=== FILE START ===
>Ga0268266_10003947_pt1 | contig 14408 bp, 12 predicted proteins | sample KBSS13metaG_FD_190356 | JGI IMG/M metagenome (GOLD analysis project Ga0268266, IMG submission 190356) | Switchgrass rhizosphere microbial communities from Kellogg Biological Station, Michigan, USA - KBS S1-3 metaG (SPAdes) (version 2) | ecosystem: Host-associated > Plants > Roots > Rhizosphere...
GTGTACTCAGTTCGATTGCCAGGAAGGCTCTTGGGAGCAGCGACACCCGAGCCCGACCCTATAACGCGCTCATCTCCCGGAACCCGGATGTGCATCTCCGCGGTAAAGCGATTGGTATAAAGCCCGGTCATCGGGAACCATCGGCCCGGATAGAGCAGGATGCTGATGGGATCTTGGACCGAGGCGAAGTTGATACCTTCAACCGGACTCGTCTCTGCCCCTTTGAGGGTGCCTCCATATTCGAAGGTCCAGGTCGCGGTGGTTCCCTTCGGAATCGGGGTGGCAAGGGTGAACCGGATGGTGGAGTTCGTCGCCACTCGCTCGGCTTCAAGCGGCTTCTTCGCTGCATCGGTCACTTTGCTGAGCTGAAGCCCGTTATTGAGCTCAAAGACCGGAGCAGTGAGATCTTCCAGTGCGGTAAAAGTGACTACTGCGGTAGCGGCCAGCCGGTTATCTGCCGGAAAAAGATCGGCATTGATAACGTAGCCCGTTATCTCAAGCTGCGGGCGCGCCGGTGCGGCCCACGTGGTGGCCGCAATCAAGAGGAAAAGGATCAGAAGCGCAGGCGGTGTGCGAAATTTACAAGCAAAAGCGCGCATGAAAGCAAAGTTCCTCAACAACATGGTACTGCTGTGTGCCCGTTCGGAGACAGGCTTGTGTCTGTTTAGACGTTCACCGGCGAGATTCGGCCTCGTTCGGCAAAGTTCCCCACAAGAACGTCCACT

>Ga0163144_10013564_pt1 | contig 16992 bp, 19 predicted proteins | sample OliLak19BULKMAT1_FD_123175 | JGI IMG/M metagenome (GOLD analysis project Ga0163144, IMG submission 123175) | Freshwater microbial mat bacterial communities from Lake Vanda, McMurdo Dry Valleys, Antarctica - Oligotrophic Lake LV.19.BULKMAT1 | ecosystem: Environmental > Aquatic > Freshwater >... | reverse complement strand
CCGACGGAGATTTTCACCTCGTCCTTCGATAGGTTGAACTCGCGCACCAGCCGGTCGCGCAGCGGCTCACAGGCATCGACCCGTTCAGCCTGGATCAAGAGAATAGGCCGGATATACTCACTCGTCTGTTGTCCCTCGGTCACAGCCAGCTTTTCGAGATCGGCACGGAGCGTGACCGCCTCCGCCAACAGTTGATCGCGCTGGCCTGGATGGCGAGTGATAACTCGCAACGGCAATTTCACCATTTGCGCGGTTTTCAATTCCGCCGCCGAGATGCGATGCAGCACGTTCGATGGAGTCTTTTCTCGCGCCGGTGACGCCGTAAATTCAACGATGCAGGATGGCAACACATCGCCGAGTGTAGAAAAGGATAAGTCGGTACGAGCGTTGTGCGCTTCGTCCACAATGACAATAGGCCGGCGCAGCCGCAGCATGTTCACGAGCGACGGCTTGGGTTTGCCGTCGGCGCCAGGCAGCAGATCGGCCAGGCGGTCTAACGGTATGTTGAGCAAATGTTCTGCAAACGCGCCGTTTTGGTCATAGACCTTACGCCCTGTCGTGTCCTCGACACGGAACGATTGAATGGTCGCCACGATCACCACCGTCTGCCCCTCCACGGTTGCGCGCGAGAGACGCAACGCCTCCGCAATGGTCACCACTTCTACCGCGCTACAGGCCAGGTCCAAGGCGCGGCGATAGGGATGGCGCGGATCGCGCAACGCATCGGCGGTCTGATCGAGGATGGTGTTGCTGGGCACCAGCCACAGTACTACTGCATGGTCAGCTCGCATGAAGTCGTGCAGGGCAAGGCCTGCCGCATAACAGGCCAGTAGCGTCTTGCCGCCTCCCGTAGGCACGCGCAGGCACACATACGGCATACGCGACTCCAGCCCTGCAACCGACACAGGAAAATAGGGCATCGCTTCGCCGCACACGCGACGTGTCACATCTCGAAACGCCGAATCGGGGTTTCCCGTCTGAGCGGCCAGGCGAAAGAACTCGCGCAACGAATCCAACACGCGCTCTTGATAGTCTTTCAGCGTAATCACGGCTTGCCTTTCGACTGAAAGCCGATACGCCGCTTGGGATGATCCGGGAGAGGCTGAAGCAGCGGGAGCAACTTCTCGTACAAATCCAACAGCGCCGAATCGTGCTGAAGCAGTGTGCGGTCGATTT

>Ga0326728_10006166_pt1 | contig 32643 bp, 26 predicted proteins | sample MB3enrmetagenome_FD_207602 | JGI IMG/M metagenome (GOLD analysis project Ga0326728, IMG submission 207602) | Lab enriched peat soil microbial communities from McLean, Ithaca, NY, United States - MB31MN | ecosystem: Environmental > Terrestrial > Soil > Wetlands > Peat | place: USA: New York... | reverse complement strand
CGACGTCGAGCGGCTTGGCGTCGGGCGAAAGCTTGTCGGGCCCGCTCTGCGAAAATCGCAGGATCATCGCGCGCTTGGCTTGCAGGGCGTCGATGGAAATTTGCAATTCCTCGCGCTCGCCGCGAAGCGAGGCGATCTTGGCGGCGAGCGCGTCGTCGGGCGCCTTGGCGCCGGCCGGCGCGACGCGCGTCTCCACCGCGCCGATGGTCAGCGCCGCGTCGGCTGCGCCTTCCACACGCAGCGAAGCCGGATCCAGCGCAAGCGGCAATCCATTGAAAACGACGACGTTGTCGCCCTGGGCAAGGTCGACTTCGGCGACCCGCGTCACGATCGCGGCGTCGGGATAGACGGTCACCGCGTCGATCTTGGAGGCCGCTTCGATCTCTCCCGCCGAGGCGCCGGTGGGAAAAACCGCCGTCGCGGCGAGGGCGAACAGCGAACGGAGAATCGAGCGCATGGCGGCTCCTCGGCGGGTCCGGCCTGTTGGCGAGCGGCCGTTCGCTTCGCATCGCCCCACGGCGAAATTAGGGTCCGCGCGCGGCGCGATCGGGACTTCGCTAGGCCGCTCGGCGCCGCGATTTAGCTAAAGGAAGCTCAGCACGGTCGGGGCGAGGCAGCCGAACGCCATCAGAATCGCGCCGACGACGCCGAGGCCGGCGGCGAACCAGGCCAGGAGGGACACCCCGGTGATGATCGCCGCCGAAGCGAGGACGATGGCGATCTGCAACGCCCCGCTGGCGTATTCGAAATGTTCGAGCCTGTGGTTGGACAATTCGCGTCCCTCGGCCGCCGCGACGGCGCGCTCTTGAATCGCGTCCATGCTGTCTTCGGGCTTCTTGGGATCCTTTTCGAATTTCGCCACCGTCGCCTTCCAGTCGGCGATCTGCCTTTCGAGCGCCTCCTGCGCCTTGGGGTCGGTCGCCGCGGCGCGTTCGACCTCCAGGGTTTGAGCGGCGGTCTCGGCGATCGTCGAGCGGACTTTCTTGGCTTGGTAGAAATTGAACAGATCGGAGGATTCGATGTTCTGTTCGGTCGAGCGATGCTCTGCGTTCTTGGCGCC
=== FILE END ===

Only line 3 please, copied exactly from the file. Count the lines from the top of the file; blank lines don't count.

>Ga0163144_10013564_pt1 | contig 16992 bp, 19 predicted proteins | sample OliLak19BULKMAT1_FD_123175 | JGI IMG/M metagenome (GOLD analysis project Ga0163144, IMG submission 123175) | Freshwater microbial mat bacterial communities from Lake Vanda, McMurdo Dry Valleys, Antarctica - Oligotrophic Lake LV.19.BULKMAT1 | ecosystem: Environmental > Aquatic > Freshwater >... | reverse complement strand